Vinyl (roll) printers

Is there only one kind of vinyl printer?

No - there are three main types

  • Solvent ink printers
  • UV ink printers
  • Latex ink printers

Solvent printers have been around for a long time and are still very commonly used both for sign vinyl and garment vinyl printing.

 

Solvent inks:

Basic solvent printers have four colours of ink (Cyan,Magenta,Yellow,K-Black)whereas the higher specification machines can have 6 or 8 colours including Light Cyan, Light Magenta, Light Black and Light, light black.

The extra colours allow much more accurate colour matching, shading, skin tones and grays.

Some printers also allow the use of white and/or silver metallic inks.  The silver ink can be printed together with colours to produce different metallic colours.

Degassing Solvent printers have 1, 2 or even 3 heated plates designed to accelerate the drying of the solvent inks.  Typical heater temperatures are up to 40 deg C

Even with the help of heaters it is still necessary to remove the printed sheets from the printer and allow them to dry overnight. The dry sheets are then placed into an automatic cutter for contour cutting of the individual logos.

 

UV inks

UV printers have powerful UV lamp arrays on either side of the print head so the inks dry almost instantly as they hit the print surface.   This means that the product is ready to be contour cut or used as soon as printing has been completed thereby saving time and speeding up turn-around times for new orders.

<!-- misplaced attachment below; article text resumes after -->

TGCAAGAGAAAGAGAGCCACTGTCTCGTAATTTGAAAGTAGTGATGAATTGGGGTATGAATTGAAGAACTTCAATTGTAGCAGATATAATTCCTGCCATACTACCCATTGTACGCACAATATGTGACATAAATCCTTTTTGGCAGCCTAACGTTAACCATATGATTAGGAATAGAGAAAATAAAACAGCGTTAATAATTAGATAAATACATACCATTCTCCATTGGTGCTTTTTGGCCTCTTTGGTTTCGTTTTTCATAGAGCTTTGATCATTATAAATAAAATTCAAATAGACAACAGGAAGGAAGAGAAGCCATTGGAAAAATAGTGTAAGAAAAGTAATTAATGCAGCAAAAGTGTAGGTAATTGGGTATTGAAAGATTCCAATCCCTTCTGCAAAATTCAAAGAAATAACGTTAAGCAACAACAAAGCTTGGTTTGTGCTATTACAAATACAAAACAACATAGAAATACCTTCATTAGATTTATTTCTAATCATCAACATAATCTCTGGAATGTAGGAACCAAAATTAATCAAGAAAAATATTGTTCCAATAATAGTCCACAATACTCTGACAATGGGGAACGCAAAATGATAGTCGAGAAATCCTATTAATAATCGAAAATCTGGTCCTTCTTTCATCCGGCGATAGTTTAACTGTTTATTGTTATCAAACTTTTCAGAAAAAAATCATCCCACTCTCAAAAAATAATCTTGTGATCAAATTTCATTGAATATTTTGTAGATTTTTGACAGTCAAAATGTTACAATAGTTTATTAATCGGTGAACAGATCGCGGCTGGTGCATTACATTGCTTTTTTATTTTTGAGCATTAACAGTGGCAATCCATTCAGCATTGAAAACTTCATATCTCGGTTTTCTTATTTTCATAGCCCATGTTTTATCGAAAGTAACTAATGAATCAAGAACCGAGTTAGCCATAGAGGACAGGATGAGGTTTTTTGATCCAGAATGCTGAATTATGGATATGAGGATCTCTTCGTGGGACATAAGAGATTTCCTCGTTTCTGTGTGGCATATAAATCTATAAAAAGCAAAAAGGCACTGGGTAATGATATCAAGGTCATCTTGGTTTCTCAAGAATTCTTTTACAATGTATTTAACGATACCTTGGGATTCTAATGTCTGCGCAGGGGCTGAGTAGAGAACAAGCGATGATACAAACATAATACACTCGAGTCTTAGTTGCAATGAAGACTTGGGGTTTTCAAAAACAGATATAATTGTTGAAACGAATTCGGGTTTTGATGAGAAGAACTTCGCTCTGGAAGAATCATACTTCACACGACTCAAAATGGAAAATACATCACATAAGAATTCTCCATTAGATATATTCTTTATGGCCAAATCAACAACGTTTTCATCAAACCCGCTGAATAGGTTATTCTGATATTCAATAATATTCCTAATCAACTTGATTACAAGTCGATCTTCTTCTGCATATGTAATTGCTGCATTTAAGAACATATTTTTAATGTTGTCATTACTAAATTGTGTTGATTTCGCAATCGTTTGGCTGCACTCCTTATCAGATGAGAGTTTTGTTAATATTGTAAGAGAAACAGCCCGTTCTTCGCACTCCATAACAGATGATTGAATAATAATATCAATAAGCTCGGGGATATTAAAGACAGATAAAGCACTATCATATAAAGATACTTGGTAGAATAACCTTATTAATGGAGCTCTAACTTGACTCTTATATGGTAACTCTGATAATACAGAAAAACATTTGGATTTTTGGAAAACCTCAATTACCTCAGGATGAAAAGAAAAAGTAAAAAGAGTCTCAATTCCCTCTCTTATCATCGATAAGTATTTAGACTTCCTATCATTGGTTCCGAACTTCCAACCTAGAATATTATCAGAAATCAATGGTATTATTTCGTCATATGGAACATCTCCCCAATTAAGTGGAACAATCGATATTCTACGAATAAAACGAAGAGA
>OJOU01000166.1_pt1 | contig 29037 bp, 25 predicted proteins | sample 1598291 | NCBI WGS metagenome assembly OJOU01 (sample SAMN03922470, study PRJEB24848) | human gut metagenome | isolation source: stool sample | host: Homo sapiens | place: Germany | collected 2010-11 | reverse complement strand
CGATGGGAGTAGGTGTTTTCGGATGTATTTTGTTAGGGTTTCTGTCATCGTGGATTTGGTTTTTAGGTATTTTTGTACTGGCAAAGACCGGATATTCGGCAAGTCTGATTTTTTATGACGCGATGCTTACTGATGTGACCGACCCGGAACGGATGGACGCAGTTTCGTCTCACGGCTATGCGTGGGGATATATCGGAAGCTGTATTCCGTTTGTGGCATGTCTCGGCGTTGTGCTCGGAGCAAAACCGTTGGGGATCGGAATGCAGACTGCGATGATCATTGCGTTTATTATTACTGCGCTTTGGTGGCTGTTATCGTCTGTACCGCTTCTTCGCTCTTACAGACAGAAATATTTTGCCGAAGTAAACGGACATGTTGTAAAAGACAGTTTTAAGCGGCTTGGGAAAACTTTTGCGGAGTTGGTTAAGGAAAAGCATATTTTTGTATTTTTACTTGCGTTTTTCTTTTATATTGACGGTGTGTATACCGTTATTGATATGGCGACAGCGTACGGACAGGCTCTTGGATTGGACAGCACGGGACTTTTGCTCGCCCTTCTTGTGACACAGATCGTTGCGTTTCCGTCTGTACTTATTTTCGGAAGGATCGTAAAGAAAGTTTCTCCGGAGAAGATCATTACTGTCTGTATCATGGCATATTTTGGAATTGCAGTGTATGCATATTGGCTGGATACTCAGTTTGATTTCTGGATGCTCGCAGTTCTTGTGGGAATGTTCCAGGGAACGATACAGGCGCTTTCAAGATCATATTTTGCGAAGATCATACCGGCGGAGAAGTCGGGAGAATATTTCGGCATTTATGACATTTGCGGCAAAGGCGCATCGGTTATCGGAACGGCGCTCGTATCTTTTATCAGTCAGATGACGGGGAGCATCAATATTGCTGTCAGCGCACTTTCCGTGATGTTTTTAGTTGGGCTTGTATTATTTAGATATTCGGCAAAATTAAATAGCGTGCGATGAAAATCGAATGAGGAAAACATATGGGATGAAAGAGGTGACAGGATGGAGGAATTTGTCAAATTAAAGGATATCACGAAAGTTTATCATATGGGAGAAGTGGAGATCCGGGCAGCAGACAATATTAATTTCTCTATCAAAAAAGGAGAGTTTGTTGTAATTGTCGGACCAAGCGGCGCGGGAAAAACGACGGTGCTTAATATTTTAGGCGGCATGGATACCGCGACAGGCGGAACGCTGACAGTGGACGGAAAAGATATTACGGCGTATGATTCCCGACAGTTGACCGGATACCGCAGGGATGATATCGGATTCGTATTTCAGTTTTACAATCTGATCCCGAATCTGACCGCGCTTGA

First generation UV inks were designed for hard surfaces only offering high scratch resistance but no stretch. Some manufacturers have no introduced high stretch UV inks and even metallic silver UV ink.

UV inks offer other unique benefits because they can be used to printed textured images like like Braille for example.  Clear UV inks also allow a gloss to be printed over the entire image or just in some places (like raindrops on a leaf)

Because the inks are dried by UV lamps, UV printers do not need heated beds so the vinyl of media is not affected by heat and stays flat.

 

Latex inks

Latex inks are water based and are dried just after printing (but still within the printer)by high temperature lamps that can reach temperatures of up to 125 deg. C

Thicker products, images that require more ink and higher print speeds all require higher temperatures in order to dry the ink fully.   As we know from solvent printers.....higher temperatures are more likely to cause curling or rippling of the media.

 

 

 

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